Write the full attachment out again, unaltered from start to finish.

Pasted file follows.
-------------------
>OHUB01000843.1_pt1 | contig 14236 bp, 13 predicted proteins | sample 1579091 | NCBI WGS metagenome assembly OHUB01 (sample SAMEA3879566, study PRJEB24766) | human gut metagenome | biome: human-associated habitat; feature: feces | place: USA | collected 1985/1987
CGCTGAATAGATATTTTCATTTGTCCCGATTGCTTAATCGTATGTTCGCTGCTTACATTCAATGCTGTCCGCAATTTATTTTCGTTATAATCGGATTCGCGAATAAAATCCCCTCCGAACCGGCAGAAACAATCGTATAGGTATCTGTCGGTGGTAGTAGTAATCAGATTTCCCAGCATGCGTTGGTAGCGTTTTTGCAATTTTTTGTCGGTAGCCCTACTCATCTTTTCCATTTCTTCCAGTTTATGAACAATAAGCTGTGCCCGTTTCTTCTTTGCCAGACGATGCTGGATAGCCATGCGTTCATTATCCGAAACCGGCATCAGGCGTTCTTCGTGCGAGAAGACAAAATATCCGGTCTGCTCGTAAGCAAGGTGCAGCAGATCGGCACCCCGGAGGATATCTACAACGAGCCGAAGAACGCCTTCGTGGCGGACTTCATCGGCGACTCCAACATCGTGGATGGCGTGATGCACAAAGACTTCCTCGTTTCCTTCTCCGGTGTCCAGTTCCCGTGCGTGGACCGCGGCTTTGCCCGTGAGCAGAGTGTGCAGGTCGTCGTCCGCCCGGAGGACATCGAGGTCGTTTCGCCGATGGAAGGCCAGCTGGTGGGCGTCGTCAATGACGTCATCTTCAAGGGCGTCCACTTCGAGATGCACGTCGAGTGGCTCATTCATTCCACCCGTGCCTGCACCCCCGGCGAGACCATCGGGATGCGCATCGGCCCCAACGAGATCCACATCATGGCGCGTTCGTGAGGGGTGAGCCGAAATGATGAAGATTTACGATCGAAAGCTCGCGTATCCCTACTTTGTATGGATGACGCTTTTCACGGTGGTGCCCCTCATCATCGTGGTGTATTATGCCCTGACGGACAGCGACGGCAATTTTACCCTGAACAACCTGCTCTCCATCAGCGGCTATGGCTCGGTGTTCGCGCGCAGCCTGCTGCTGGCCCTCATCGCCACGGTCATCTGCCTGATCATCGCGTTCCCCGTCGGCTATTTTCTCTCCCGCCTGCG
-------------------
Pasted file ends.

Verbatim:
>OHUB01000843.1_pt1 | contig 14236 bp, 13 predicted proteins | sample 1579091 | NCBI WGS metagenome assembly OHUB01 (sample SAMEA3879566, study PRJEB24766) | human gut metagenome | biome: human-associated habitat; feature: feces | place: USA | collected 1985/1987
CGCTGAATAGATATTTTCATTTGTCCCGATTGCTTAATCGTATGTTCGCTGCTTACATTCAATGCTGTCCGCAATTTATTTTCGTTATAATCGGATTCGCGAATAAAATCCCCTCCGAACCGGCAGAAACAATCGTATAGGTATCTGTCGGTGGTAGTAGTAATCAGATTTCCCAGCATGCGTTGGTAGCGTTTTTGCAATTTTTTGTCGGTAGCCCTACTCATCTTTTCCATTTCTTCCAGTTTATGAACAATAAGCTGTGCCCGTTTCTTCTTTGCCAGACGATGCTGGATAGCCATGCGTTCATTATCCGAAACCGGCATCAGGCGTTCTTCGTGCGAGAAGACAAAATATCCGGTCTGCTCGTAAGCAAGGTGCAGCAGATCGGCACCCCGGAGGATATCTACAACGAGCCGAAGAACGCCTTCGTGGCGGACTTCATCGGCGACTCCAACATCGTGGATGGCGTGATGCACAAAGACTTCCTCGTTTCCTTCTCCGGTGTCCAGTTCCCGTGCGTGGACCGCGGCTTTGCCCGTGAGCAGAGTGTGCAGGTCGTCGTCCGCCCGGAGGACATCGAGGTCGTTTCGCCGATGGAAGGCCAGCTGGTGGGCGTCGTCAATGACGTCATCTTCAAGGGCGTCCACTTCGAGATGCACGTCGAGTGGCTCATTCATTCCACCCGTGCCTGCACCCCCGGCGAGACCATCGGGATGCGCATCGGCCCCAACGAGATCCACATCATGGCGCGTTCGTGAGGGGTGAGCCGAAATGATGAAGATTTACGATCGAAAGCTCGCGTATCCCTACTTTGTATGGATGACGCTTTTCACGGTGGTGCCCCTCATCATCGTGGTGTATTATGCCCTGACGGACAGCGACGGCAATTTTACCCTGAACAACCTGCTCTCCATCAGCGGCTATGGCTCGGTGTTCGCGCGCAGCCTGCTGCTGGCCCTCATCGCCACGGTCATCTGCCTGATCATCGCGTTCCCCGTCGGCTATTTTCTCTCCCGCCTGCG